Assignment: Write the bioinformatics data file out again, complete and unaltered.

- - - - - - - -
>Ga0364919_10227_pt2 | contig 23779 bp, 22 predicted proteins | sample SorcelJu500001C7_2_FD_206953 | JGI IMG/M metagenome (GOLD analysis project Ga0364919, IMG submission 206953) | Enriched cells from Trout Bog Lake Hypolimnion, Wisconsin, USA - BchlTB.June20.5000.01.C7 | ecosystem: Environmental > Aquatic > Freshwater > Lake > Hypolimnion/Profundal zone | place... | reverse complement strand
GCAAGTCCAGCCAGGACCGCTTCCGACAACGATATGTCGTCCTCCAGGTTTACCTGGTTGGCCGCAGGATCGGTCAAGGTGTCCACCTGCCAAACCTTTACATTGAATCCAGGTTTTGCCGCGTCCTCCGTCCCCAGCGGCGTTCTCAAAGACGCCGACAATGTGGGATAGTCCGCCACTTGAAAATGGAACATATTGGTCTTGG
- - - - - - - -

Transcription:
>Ga0364919_10227_pt2 | contig 23779 bp, 22 predicted proteins | sample SorcelJu500001C7_2_FD_206953 | JGI IMG/M metagenome (GOLD analysis project Ga0364919, IMG submission 206953) | Enriched cells from Trout Bog Lake Hypolimnion, Wisconsin, USA - BchlTB.June20.5000.01.C7 | ecosystem: Environmental > Aquatic > Freshwater > Lake > Hypolimnion/Profundal zone | place... | reverse complement strand
GCAAGTCCAGCCAGGACCGCTTCCGACAACGATATGTCGTCCTCCAGGTTTACCTGGTTGGCCGCAGGATCGGTCAAGGTGTCCACCTGCCAAACCTTTACATTGAATCCAGGTTTTGCCGCGTCCTCCGTCCCCAGCGGCGTTCTCAAAGACGCCGACAATGTGGGATAGTCCGCCACTTGAAAATGGAACATATTGGTCTTGG